Storming the court: ESPN is going to get somebody killed
The show started with a lengthy report from the scene with multiple interviews of Wildcats players and coaches against the backdrop of fans. The scene was a nice infomercial for Kansas State, all that is good for college basketball, and of course ESPN, which does its part to instigate the kind of manic atmospheres that makes college basketball what it is.
And then we hear after the game that KU coach Bill Self was pinned against the scorers table by fans rushing the court, and had to be extricated from the situation by Kansas State coach Bruce Weber. And that a fan ran across the court to deliver a shoulder tackle on Kansas forward Jamari Taylor.
Then there’s Kansas assistant coach Kurtis Townsend putting an aggressive fan in a headlock.
The court storm is something that happens basically all the time. UVA was in the headlines for a couple of days in 2013 after the Cavs upset then-#3 Duke in a late-season game, and Blue Devils coach Mike Krzyzewski raised issue with security in the face of fans rushing the court at the John Paul Jones Arena in the celebration that followed.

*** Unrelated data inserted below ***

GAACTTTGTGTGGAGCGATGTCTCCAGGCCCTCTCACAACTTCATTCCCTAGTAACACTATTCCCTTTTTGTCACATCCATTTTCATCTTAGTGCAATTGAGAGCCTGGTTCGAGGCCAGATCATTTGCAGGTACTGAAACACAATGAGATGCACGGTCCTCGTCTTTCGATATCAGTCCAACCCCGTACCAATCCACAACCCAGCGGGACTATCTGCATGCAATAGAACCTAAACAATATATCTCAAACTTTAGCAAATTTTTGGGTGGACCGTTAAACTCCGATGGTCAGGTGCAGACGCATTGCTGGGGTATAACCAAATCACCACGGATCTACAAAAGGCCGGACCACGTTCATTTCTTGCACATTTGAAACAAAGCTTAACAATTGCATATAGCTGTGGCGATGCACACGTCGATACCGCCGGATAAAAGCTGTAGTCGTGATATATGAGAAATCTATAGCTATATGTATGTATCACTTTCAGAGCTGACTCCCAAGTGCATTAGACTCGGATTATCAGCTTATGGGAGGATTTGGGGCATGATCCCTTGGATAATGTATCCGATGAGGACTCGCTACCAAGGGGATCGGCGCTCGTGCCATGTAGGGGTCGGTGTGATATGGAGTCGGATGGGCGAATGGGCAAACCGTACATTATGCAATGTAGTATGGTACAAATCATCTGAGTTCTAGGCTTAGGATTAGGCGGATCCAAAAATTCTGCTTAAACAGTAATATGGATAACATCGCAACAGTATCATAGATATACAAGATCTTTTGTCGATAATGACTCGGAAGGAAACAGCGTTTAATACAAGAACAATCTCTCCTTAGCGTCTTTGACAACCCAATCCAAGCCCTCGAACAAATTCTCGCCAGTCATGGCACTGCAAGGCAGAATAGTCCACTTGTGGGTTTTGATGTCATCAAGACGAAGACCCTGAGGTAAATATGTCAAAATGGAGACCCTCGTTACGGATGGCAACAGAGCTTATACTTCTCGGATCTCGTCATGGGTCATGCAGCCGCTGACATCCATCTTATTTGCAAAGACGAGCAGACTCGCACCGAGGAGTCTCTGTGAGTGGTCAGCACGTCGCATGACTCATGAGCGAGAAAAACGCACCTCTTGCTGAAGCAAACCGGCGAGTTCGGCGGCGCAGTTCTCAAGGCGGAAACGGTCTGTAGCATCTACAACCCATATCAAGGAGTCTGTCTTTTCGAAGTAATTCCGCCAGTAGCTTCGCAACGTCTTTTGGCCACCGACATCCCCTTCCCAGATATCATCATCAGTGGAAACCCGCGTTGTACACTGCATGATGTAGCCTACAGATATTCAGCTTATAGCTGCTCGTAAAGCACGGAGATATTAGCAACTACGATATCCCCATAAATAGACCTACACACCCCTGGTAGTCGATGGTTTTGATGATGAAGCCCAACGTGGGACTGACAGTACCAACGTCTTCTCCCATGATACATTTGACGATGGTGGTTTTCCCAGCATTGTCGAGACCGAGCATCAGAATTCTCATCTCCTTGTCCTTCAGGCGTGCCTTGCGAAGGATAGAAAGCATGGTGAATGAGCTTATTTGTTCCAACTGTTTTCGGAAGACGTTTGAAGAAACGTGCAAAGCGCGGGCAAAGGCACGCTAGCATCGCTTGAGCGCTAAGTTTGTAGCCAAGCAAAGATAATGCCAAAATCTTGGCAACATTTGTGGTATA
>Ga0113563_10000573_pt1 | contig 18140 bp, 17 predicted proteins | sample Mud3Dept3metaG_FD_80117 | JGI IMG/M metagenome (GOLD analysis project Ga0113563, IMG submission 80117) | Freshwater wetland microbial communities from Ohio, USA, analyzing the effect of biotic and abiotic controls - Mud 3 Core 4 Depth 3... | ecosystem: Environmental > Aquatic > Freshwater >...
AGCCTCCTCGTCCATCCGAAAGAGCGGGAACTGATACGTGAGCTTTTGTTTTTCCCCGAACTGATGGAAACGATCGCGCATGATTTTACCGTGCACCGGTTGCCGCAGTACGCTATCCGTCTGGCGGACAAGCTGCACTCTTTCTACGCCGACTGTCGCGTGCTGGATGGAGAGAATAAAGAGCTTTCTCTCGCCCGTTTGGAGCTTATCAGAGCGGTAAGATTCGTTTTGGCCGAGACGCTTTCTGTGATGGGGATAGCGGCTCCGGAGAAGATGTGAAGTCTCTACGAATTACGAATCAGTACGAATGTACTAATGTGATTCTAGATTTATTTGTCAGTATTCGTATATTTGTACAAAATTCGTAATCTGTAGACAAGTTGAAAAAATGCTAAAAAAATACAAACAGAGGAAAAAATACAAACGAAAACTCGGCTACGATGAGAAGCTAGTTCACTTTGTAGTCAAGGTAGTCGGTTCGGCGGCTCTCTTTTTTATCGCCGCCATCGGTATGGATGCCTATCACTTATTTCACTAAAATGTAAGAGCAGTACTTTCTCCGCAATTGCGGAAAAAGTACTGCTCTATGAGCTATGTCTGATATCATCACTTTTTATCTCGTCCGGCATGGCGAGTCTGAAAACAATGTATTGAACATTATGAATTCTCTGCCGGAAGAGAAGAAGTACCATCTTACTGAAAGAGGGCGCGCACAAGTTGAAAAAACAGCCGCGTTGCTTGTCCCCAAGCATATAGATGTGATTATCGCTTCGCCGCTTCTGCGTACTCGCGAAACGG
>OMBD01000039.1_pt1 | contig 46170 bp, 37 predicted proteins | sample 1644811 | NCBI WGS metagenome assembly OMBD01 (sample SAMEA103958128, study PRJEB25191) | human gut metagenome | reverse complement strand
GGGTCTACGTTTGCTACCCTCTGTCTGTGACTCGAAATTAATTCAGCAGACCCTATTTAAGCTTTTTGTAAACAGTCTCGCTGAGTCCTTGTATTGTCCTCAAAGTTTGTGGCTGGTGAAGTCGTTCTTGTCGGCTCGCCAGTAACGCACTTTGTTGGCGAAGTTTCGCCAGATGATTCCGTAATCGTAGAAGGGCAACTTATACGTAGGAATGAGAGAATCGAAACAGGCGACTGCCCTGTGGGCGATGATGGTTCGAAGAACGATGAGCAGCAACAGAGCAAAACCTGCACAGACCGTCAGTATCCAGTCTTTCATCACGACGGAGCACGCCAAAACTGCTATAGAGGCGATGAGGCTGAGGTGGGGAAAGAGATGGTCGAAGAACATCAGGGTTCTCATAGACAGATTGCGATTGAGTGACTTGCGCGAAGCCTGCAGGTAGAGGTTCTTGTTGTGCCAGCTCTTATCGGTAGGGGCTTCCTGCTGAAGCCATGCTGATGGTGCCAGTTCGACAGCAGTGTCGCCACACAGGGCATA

What happened at JPJ that night was tame by the standards of what we saw last night in Manhattan, Kan. In all cases, it seems like a simple problem to try to solve: have a security plan in place, execute it, and punish those who break through the dragnet.
That can be easy to say and hard to do, of course, but there’s another factor that can dampen the enthusiasm of those who end up leading the court storms: ESPN. If ESPN (and other TV broadcasters) cut away from court storms on live TV, and don’t show the highlights afterward, it won’t be long before the sexiness of storming the court goes away.
The policy wouldn’t be all that hard to put into place. Broadcasters already make it a policy to cut away when a lone fan runs onto a field or court so as not to encourage that kind of activity.
The only hard part to it is that broadcasters, first and foremost ESPN, like the court storm, and oddly encourage it, as adding to the atmosphere of game day.
It’s all well and good until somebody gets hurt, like the Stanford volleyball recruit, Joe Kay, who was paralyzed after a court-storm at the end of a high-school basketball game in 2004. Or the UVA media-relations employee who was trampled after a 2001 upset of Duke at University Hall, her arm broken, worse damage avoided only because two UVA football players put up a human wall to protect her before carrying her to safety.
At the least, ESPN and other broadcasters need to give equal time in their postgame coverage of court storms to the injuries, the fans pushing up against rival players and coaches, the general chaos, as opposed to just giving us the rah-rah.
– Column by Chris Graham